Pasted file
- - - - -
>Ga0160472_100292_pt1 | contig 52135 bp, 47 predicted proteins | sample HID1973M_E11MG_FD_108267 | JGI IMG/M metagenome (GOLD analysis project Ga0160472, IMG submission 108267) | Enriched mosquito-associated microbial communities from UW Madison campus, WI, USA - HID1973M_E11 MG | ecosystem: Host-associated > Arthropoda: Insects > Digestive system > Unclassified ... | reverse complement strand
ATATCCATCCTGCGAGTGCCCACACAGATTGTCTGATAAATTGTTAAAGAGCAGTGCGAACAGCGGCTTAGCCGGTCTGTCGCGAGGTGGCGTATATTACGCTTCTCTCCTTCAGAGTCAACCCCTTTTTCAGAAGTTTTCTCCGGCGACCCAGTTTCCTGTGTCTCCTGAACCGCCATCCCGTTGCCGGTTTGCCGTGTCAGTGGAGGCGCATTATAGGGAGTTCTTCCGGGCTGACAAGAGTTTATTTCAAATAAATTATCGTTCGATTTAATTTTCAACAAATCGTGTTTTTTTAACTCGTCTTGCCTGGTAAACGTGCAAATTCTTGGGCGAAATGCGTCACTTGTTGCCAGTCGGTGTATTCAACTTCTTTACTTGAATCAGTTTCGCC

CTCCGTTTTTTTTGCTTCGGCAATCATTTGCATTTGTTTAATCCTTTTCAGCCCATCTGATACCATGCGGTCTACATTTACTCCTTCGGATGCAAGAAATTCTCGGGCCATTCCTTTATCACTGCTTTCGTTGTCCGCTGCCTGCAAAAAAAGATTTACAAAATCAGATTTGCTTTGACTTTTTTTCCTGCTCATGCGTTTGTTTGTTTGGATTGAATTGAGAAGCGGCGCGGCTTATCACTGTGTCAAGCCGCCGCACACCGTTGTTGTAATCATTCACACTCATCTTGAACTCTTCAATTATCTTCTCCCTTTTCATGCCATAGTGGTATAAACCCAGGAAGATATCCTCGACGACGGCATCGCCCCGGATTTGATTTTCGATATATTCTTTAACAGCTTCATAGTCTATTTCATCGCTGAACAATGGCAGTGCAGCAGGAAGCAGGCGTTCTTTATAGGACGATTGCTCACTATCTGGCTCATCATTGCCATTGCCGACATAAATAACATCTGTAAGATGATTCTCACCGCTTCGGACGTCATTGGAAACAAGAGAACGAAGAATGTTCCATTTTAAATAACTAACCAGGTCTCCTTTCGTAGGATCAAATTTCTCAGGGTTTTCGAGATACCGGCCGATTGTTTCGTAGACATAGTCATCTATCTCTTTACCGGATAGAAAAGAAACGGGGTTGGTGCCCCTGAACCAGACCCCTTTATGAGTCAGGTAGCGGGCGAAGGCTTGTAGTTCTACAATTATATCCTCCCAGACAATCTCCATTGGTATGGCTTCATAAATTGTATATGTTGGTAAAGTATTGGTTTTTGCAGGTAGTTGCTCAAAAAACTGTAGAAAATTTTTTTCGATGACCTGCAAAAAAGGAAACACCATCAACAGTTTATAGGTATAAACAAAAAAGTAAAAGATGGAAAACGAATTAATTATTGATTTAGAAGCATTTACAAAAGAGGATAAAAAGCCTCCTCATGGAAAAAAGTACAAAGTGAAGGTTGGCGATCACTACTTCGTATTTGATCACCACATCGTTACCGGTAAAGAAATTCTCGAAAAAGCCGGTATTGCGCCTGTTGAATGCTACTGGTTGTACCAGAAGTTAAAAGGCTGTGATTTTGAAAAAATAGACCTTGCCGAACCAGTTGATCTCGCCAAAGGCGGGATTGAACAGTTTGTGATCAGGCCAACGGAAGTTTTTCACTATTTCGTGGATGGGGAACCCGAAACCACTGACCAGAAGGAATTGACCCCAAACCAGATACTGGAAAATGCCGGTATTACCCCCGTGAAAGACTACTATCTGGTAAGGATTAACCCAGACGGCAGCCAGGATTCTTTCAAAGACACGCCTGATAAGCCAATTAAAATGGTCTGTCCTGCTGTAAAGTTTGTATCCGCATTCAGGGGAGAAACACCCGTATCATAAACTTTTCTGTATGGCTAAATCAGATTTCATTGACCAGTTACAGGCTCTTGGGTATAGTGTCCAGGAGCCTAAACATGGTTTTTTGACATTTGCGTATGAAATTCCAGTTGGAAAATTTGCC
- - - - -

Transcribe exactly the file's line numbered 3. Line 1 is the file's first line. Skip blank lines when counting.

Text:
CTCCGTTTTTTTTGCTTCGGCAATCATTTGCATTTGTTTAATCCTTTTCAGCCCATCTGATACCATGCGGTCTACATTTACTCCTTCGGATGCAAGAAATTCTCGGGCCATTCCTTTATCACTGCTTTCGTTGTCCGCTGCCTGCAAAAAAAGATTTACAAAATCAGATTTGCTTTGACTTTTTTTCCTGCTCATGCGTTTGTTTGTTTGGATTGAATTGAGAAGCGGCGCGGCTTATCACTGTGTCAAGCCGCCGCACACCGTTGTTGTAATCATTCACACTCATCTTGAACTCTTCAATTATCTTCTCCCTTTTCATGCCATAGTGGTATAAACCCAGGAAGATATCCTCGACGACGGCATCGCCCCGGATTTGATTTTCGATATATTCTTTAACAGCTTCATAGTCTATTTCATCGCTGAACAATGGCAGTGCAGCAGGAAGCAGGCGTTCTTTATAGGACGATTGCTCACTATCTGGCTCATCATTGCCATTGCCGACATAAATAACATCTGTAAGATGATTCTCACCGCTTCGGACGTCATTGGAAACAAGAGAACGAAGAATGTTCCATTTTAAATAACTAACCAGGTCTCCTTTCGTAGGATCAAATTTCTCAGGGTTTTCGAGATACCGGCCGATTGTTTCGTAGACATAGTCATCTATCTCTTTACCGGATAGAAAAGAAACGGGGTTGGTGCCCCTGAACCAGACCCCTTTATGAGTCAGGTAGCGGGCGAAGGCTTGTAGTTCTACAATTATATCCTCCCAGACAATCTCCATTGGTATGGCTTCATAAATTGTATATGTTGGTAAAGTATTGGTTTTTGCAGGTAGTTGCTCAAAAAACTGTAGAAAATTTTTTTCGATGACCTGCAAAAAAGGAAACACCATCAACAGTTTATAGGTATAAACAAAAAAGTAAAAGATGGAAAACGAATTAATTATTGATTTAGAAGCATTTACAAAAGAGGATAAAAAGCCTCCTCATGGAAAAAAGTACAAAGTGAAGGTTGGCGATCACTACTTCGTATTTGATCACCACATCGTTACCGGTAAAGAAATTCTCGAAAAAGCCGGTATTGCGCCTGTTGAATGCTACTGGTTGTACCAGAAGTTAAAAGGCTGTGATTTTGAAAAAATAGACCTTGCCGAACCAGTTGATCTCGCCAAAGGCGGGATTGAACAGTTTGTGATCAGGCCAACGGAAGTTTTTCACTATTTCGTGGATGGGGAACCCGAAACCACTGACCAGAAGGAATTGACCCCAAACCAGATACTGGAAAATGCCGGTATTACCCCCGTGAAAGACTACTATCTGGTAAGGATTAACCCAGACGGCAGCCAGGATTCTTTCAAAGACACGCCTGATAAGCCAATTAAAATGGTCTGTCCTGCTGTAAAGTTTGTATCCGCATTCAGGGGAGAAACACCCGTATCATAAACTTTTCTGTATGGCTAAATCAGATTTCATTGACCAGTTACAGGCTCTTGGGTATAGTGTCCAGGAGCCTAAACATGGTTTTTTGACATTTGCGTATGAAATTCCAGTTGGAAAATTTGCC